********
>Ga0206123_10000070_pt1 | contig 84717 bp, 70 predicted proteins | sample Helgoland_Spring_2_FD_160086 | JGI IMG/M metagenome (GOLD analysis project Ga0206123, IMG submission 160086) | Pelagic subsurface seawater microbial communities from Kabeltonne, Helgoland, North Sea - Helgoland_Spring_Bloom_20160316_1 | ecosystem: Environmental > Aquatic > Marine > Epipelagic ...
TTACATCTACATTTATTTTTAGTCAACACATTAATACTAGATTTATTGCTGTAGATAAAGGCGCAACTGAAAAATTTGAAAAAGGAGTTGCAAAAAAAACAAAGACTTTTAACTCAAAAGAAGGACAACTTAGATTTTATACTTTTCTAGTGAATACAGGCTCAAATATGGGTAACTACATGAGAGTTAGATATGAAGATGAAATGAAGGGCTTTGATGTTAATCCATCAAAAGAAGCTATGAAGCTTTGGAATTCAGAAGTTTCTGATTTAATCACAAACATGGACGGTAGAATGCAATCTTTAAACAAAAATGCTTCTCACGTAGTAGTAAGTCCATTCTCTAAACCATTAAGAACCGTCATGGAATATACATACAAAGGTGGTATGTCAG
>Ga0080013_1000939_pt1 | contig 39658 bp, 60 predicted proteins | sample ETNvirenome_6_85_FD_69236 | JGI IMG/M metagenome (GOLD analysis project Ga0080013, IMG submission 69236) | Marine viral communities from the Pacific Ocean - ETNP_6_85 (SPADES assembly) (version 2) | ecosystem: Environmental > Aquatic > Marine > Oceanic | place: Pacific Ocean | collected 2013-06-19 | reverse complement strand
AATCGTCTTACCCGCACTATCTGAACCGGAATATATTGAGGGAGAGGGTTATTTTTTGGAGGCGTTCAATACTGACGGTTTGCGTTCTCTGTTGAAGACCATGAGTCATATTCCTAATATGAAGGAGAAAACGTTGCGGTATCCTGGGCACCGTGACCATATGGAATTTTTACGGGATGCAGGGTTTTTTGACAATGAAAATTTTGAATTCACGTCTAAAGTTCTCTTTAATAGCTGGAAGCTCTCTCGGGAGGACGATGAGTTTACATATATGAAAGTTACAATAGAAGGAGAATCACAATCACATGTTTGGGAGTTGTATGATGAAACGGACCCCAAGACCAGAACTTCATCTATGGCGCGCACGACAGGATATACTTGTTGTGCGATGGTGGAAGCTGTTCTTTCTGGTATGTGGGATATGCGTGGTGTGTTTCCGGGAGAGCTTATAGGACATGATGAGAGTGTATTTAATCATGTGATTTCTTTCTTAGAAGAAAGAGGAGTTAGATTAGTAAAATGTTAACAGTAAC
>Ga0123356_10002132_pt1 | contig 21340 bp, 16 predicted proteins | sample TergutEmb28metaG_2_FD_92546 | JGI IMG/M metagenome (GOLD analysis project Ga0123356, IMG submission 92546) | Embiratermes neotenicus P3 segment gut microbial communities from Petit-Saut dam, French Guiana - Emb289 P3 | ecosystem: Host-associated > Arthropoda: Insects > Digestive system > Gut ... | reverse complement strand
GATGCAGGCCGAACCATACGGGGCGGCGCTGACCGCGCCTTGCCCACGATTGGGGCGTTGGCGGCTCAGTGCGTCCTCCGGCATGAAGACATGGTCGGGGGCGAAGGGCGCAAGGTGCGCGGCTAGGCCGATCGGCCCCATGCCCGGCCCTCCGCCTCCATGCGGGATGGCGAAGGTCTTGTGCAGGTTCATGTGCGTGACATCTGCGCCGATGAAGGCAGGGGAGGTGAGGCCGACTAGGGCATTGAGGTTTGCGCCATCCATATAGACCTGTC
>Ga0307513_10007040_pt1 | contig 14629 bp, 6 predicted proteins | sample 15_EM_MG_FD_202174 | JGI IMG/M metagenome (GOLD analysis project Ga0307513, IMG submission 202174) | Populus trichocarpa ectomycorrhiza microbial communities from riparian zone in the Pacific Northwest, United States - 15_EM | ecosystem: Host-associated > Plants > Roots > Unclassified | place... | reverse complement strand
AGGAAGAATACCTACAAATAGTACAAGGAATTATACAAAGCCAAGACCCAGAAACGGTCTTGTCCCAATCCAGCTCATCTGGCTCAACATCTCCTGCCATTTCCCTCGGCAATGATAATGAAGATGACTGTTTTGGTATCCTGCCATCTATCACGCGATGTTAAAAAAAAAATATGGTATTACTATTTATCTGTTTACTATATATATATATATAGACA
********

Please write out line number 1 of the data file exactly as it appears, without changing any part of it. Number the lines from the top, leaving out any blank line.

>Ga0206123_10000070_pt1 | contig 84717 bp, 70 predicted proteins | sample Helgoland_Spring_2_FD_160086 | JGI IMG/M metagenome (GOLD analysis project Ga0206123, IMG submission 160086) | Pelagic subsurface seawater microbial communities from Kabeltonne, Helgoland, North Sea - Helgoland_Spring_Bloom_20160316_1 | ecosystem: Environmental > Aquatic > Marine > Epipelagic ...